“Lowering blood lead levels in children is one of the major environmental health accomplishments of the past 30 years," Dr. Pirkle said. However, CDC is still concerned about exposure to lead from lead-based paint and lead-contaminated house dust, soil and consumer products."

“There is no safe blood lead level in children," he said. "Children are best protected by controlling or eliminating lead sources before they are exposed.”

Dr. Gerberding says the decrease in blood lead levels is due partly to the replacement of leaded gasoline with unleaded. "I think really speaks to the removal of lead from gasoline, which was one of the major correlates of this reduction but also the lead abatement programs and other steps, being able to screen, treat and protect children from lead exposure," she said.


Tenement children are at risk of lead exposure from old paint and lead-laden dust. (Photo courtesy Battelle)
Mercury is poses a health risk for 5.7 percent of women tested, the report shows.

The report provides information about exposure to methyl mercury, found in fish and shellfish. Methyl mercury is formed when metallic mercury enters the air or water from mining ore deposits, burning coal and waste, and from manufacturing plants. Methylmercury may be formed in water and soil by small organisms called bacteria. Methylmercury builds up in the tissues of fish.

Mercury levels above 58 micrograms, millionths of a gram, are associated with neurodevelopmental effects in the fetus, the CDC report states

"No women in the survey had mercury levels that approached this concentration," Dr. Gerberding said, "but we do see that a small percentage of women, about 5.7 percent of women had levels within a factor of ten of what has been defined as the health threshold effect."

Mercury's harmful effects that may be passed from the mother to the fetus include brain damage, mental retardation, incoordination, blindness, seizures, and inability to speak, according to the federal Agency for Toxic Substances, which operates under CDC jurisdiction. Children poisoned by mercury may develop problems of their nervous and digestive systems, and kidney damage.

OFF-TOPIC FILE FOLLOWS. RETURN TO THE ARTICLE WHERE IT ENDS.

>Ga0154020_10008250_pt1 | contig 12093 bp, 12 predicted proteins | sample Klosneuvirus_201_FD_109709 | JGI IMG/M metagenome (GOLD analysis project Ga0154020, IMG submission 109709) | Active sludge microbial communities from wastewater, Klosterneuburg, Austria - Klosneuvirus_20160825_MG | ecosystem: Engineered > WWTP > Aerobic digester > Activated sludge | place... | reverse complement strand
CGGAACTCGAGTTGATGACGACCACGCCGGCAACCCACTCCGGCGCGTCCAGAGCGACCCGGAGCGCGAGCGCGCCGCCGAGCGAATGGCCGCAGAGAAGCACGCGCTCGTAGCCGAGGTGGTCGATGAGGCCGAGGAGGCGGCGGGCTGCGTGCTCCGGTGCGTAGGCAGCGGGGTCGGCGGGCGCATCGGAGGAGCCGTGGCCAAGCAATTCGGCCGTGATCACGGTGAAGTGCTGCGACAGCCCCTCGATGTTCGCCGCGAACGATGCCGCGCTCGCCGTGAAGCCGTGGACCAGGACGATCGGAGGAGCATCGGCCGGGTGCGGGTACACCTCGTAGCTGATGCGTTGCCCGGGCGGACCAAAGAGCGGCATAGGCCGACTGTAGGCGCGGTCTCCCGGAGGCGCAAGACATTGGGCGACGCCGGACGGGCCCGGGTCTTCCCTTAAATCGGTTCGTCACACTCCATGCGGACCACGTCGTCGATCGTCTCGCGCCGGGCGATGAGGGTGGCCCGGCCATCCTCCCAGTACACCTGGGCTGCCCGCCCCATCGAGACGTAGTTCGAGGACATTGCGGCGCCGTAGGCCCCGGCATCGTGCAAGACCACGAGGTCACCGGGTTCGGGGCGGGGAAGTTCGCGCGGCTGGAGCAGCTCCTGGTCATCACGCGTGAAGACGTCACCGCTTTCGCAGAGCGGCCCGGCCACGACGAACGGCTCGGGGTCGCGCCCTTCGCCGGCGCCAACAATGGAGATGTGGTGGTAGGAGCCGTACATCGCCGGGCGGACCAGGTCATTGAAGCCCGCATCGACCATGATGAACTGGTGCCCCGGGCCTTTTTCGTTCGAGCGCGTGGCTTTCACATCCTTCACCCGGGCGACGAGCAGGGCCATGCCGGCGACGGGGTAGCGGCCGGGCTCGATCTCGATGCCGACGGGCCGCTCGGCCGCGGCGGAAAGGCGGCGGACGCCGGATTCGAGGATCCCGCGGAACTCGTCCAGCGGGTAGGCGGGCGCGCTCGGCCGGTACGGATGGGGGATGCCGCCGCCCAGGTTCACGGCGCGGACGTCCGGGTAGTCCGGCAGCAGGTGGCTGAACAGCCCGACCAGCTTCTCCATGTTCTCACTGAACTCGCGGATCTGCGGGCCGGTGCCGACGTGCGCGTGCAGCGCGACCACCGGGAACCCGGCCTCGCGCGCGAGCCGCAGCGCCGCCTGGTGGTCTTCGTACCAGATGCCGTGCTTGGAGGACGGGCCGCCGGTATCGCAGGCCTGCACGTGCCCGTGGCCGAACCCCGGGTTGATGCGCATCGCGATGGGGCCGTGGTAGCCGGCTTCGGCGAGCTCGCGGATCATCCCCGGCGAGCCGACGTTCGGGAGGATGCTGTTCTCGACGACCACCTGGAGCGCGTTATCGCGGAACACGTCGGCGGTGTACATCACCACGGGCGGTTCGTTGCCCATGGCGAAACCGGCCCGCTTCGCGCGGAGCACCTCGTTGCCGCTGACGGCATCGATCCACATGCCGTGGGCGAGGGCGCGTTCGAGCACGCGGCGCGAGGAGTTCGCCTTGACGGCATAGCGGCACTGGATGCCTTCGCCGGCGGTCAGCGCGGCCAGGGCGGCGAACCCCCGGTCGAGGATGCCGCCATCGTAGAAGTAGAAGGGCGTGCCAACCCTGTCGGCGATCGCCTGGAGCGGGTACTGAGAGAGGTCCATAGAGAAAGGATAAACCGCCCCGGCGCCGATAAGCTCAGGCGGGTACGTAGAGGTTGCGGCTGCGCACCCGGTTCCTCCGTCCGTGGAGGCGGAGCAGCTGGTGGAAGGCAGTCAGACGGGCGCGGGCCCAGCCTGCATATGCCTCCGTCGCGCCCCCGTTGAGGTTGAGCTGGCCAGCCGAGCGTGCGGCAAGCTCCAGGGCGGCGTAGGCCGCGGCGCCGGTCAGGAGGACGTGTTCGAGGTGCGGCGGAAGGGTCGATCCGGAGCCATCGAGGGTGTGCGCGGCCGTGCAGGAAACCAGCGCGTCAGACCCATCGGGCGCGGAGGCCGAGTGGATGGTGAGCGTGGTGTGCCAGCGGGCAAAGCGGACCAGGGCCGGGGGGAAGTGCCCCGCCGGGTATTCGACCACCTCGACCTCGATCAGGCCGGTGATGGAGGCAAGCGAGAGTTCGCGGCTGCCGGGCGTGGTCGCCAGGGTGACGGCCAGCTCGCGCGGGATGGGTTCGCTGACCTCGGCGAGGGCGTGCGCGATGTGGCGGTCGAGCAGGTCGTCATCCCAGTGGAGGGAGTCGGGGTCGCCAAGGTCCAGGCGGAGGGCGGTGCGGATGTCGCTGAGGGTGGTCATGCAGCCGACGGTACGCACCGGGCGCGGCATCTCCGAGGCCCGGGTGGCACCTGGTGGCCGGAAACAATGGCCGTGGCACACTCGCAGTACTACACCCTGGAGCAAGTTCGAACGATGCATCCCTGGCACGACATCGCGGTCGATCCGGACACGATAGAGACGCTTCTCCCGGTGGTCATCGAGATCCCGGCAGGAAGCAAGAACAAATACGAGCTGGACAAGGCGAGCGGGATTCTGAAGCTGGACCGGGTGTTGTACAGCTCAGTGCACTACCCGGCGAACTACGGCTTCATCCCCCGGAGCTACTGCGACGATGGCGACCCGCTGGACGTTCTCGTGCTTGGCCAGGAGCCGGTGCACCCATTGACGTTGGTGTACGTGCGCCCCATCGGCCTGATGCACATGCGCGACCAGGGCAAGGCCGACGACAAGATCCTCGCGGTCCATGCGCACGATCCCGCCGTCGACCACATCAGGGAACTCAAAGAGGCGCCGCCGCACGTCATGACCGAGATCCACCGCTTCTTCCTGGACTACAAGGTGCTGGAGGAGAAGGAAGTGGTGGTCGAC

For the first time, the CDC studied the effect of organochlorine based pesticides and other pesticides known as pyrethroids.

Organochlorine pesticides like Aldrin and Endrin and Dieldrin, used in the United States for decades, were mostly eliminated from use in the late 1980s. Dr. Gerberding said the exposure report shows that since these chemicals have no longer been used as pesticides, they have been "virtually eliminated" from the human population.

"So over time there's been a decay, the pesticides have been eliminated from our environment and people are no longer experiencing any potential risk from exposure to them," she said.

The pyrethroids are insecticides that are found in almost any product that we would use today when we go to the store to buy an insect agent, Gerberding explained. "We have been able to measure five of these for the first time ever in the United States population."

"What we know is that because they're used so ubiquitously, there is widespread exposure to them and our exposure report bears this out," the CDC director said. "So we have a reason now to look further to see if there are any health effects from these exposures."

"We have no evidence of that at this point in time, but, again, now that we've documented that not only are they being used in the environment, but they can be measured in the blood of people in that environment, it's our responsibility to take this to the next step and to work with our scientific partners to assess what if any health effects are a consequence of this, Dr. Gerberding said.


Spraying insecticide on lettuce (Photo courtesy UC Berkeley)
CropLife America, which represents the nation’s crop protection industry, was quick to point out the CDC conclusion that the reason so many chemicals are detect in blood is because today's tests are so technically sophisticated.